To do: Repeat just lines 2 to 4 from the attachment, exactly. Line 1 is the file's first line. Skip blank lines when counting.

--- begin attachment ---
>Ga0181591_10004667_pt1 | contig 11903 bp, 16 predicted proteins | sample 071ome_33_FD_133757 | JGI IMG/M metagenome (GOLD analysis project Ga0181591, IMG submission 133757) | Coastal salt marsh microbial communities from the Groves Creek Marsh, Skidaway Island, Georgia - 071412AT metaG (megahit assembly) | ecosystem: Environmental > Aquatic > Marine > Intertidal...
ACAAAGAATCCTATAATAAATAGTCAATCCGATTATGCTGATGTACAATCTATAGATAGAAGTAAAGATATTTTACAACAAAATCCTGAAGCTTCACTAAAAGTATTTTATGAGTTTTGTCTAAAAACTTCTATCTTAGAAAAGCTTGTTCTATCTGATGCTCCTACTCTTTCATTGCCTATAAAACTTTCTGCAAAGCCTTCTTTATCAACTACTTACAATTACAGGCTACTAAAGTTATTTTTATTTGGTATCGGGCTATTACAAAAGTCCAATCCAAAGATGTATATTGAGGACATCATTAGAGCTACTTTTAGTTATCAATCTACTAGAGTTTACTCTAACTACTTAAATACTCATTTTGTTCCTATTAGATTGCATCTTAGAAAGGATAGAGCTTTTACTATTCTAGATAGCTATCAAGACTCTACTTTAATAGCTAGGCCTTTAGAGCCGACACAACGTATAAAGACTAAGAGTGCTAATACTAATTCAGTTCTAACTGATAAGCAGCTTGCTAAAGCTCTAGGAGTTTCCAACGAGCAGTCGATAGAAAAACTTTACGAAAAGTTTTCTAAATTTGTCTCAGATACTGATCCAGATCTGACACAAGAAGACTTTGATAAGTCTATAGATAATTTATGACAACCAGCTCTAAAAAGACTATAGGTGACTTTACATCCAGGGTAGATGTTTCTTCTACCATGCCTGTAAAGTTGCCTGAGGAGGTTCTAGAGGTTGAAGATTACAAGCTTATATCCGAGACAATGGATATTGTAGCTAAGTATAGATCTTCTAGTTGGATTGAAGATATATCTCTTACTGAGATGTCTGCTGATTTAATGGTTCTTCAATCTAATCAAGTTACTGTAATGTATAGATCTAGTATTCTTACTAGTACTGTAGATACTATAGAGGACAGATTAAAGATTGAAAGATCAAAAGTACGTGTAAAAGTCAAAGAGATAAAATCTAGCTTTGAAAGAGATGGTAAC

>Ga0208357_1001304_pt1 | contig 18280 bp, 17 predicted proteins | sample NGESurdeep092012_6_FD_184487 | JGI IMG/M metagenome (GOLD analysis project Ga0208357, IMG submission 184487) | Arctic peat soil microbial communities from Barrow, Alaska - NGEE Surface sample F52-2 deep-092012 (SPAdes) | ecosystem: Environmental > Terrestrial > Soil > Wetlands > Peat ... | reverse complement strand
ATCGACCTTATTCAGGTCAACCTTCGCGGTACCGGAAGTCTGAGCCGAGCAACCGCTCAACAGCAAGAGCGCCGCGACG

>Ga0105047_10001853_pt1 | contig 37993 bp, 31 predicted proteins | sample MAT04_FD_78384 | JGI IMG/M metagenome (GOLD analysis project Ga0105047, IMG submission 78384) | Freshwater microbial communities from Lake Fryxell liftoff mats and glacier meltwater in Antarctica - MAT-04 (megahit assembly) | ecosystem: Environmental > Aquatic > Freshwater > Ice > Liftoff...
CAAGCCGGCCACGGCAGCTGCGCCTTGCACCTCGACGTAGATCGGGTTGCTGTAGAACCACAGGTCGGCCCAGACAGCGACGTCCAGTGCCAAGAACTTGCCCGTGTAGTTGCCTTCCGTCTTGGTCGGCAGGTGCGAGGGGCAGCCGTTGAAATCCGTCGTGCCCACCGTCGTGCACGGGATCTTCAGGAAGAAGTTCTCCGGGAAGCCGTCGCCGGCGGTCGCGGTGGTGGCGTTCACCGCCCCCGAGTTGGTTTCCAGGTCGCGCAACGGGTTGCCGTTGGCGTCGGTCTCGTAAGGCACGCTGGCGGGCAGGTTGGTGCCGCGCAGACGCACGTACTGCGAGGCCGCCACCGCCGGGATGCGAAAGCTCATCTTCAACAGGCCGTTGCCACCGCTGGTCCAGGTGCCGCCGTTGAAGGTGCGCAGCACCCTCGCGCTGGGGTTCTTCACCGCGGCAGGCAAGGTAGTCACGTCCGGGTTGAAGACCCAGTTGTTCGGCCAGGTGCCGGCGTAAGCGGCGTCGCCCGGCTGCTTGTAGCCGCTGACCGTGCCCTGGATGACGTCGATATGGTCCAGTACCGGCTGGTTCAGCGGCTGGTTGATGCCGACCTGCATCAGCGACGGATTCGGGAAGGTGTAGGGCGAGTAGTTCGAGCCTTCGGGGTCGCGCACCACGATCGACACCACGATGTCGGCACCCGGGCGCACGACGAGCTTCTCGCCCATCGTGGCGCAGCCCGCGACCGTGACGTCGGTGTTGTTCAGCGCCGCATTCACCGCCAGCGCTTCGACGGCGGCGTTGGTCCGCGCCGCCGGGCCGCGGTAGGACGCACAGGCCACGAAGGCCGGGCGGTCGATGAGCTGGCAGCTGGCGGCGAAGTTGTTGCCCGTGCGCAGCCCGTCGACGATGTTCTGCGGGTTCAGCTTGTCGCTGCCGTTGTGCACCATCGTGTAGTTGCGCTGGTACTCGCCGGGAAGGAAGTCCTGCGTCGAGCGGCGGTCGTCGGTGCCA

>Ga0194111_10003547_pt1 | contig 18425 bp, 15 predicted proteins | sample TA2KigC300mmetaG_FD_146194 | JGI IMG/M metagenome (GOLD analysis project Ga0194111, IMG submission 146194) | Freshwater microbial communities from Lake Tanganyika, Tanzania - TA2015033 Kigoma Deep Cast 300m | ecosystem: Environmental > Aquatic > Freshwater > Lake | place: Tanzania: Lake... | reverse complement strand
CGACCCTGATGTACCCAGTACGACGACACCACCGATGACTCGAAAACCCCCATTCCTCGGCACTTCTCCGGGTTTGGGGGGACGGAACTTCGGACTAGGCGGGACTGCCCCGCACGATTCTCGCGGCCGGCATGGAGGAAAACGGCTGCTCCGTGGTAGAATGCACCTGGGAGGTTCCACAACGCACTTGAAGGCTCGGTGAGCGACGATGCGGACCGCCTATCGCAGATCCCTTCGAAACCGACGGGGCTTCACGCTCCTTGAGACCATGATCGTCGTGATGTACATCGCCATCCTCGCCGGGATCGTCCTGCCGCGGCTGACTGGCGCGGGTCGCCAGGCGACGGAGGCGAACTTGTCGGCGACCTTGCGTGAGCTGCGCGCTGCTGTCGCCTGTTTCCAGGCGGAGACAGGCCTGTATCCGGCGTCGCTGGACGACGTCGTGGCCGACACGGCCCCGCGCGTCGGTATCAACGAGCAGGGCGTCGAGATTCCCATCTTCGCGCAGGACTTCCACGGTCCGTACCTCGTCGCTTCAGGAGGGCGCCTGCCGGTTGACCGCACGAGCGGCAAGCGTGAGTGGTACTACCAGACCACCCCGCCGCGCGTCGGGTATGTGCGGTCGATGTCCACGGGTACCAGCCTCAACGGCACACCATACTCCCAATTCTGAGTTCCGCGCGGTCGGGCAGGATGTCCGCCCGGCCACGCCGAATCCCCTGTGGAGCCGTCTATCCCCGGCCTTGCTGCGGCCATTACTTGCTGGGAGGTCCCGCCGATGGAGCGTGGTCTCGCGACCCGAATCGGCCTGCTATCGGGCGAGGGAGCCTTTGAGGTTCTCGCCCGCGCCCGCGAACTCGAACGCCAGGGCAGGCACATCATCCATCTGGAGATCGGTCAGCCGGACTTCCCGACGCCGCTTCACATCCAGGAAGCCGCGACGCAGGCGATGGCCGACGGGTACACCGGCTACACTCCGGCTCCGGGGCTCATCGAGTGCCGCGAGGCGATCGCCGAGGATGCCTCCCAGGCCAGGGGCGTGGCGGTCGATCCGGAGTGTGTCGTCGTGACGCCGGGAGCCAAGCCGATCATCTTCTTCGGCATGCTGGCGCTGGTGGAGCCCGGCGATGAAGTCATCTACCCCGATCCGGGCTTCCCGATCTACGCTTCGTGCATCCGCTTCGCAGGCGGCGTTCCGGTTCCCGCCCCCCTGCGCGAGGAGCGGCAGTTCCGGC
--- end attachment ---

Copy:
ACAAAGAATCCTATAATAAATAGTCAATCCGATTATGCTGATGTACAATCTATAGATAGAAGTAAAGATATTTTACAACAAAATCCTGAAGCTTCACTAAAAGTATTTTATGAGTTTTGTCTAAAAACTTCTATCTTAGAAAAGCTTGTTCTATCTGATGCTCCTACTCTTTCATTGCCTATAAAACTTTCTGCAAAGCCTTCTTTATCAACTACTTACAATTACAGGCTACTAAAGTTATTTTTATTTGGTATCGGGCTATTACAAAAGTCCAATCCAAAGATGTATATTGAGGACATCATTAGAGCTACTTTTAGTTATCAATCTACTAGAGTTTACTCTAACTACTTAAATACTCATTTTGTTCCTATTAGATTGCATCTTAGAAAGGATAGAGCTTTTACTATTCTAGATAGCTATCAAGACTCTACTTTAATAGCTAGGCCTTTAGAGCCGACACAACGTATAAAGACTAAGAGTGCTAATACTAATTCAGTTCTAACTGATAAGCAGCTTGCTAAAGCTCTAGGAGTTTCCAACGAGCAGTCGATAGAAAAACTTTACGAAAAGTTTTCTAAATTTGTCTCAGATACTGATCCAGATCTGACACAAGAAGACTTTGATAAGTCTATAGATAATTTATGACAACCAGCTCTAAAAAGACTATAGGTGACTTTACATCCAGGGTAGATGTTTCTTCTACCATGCCTGTAAAGTTGCCTGAGGAGGTTCTAGAGGTTGAAGATTACAAGCTTATATCCGAGACAATGGATATTGTAGCTAAGTATAGATCTTCTAGTTGGATTGAAGATATATCTCTTACTGAGATGTCTGCTGATTTAATGGTTCTTCAATCTAATCAAGTTACTGTAATGTATAGATCTAGTATTCTTACTAGTACTGTAGATACTATAGAGGACAGATTAAAGATTGAAAGATCAAAAGTACGTGTAAAAGTCAAAGAGATAAAATCTAGCTTTGAAAGAGATGGTAAC

>Ga0208357_1001304_pt1 | contig 18280 bp, 17 predicted proteins | sample NGESurdeep092012_6_FD_184487 | JGI IMG/M metagenome (GOLD analysis project Ga0208357, IMG submission 184487) | Arctic peat soil microbial communities from Barrow, Alaska - NGEE Surface sample F52-2 deep-092012 (SPAdes) | ecosystem: Environmental > Terrestrial > Soil > Wetlands > Peat ... | reverse complement strand
ATCGACCTTATTCAGGTCAACCTTCGCGGTACCGGAAGTCTGAGCCGAGCAACCGCTCAACAGCAAGAGCGCCGCGACG